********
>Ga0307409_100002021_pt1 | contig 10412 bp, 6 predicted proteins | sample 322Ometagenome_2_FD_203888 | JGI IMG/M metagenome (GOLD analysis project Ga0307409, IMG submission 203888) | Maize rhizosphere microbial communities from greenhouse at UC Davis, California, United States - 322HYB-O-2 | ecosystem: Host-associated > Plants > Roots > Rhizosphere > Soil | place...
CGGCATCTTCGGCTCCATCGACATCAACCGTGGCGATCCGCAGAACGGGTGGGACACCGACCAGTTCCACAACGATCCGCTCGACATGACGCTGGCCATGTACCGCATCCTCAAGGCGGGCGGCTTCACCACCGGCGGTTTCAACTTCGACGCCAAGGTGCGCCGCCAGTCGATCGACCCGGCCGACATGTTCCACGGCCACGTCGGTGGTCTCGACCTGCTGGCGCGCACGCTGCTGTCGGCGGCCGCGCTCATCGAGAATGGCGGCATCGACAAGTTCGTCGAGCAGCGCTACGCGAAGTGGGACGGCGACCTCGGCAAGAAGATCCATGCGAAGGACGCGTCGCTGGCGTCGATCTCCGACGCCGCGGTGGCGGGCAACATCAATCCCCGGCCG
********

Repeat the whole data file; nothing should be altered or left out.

>Ga0307409_100002021_pt1 | contig 10412 bp, 6 predicted proteins | sample 322Ometagenome_2_FD_203888 | JGI IMG/M metagenome (GOLD analysis project Ga0307409, IMG submission 203888) | Maize rhizosphere microbial communities from greenhouse at UC Davis, California, United States - 322HYB-O-2 | ecosystem: Host-associated > Plants > Roots > Rhizosphere > Soil | place...
CGGCATCTTCGGCTCCATCGACATCAACCGTGGCGATCCGCAGAACGGGTGGGACACCGACCAGTTCCACAACGATCCGCTCGACATGACGCTGGCCATGTACCGCATCCTCAAGGCGGGCGGCTTCACCACCGGCGGTTTCAACTTCGACGCCAAGGTGCGCCGCCAGTCGATCGACCCGGCCGACATGTTCCACGGCCACGTCGGTGGTCTCGACCTGCTGGCGCGCACGCTGCTGTCGGCGGCCGCGCTCATCGAGAATGGCGGCATCGACAAGTTCGTCGAGCAGCGCTACGCGAAGTGGGACGGCGACCTCGGCAAGAAGATCCATGCGAAGGACGCGTCGCTGGCGTCGATCTCCGACGCCGCGGTGGCGGGCAACATCAATCCCCGGCCG